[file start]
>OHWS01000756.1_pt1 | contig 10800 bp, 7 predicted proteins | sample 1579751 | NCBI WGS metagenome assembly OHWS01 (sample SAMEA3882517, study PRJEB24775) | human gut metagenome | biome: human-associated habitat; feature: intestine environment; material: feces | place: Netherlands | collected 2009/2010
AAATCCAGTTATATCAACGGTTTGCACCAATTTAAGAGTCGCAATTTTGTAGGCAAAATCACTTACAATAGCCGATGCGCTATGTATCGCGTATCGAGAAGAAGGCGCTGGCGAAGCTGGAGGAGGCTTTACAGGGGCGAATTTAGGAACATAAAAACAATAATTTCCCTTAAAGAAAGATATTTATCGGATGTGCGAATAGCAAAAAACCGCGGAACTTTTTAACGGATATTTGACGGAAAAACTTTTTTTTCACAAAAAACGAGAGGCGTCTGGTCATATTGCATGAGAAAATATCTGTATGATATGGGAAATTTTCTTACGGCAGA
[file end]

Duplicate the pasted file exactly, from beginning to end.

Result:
>OHWS01000756.1_pt1 | contig 10800 bp, 7 predicted proteins | sample 1579751 | NCBI WGS metagenome assembly OHWS01 (sample SAMEA3882517, study PRJEB24775) | human gut metagenome | biome: human-associated habitat; feature: intestine environment; material: feces | place: Netherlands | collected 2009/2010
AAATCCAGTTATATCAACGGTTTGCACCAATTTAAGAGTCGCAATTTTGTAGGCAAAATCACTTACAATAGCCGATGCGCTATGTATCGCGTATCGAGAAGAAGGCGCTGGCGAAGCTGGAGGAGGCTTTACAGGGGCGAATTTAGGAACATAAAAACAATAATTTCCCTTAAAGAAAGATATTTATCGGATGTGCGAATAGCAAAAAACCGCGGAACTTTTTAACGGATATTTGACGGAAAAACTTTTTTTTCACAAAAAACGAGAGGCGTCTGGTCATATTGCATGAGAAAATATCTGTATGATATGGGAAATTTTCTTACGGCAGA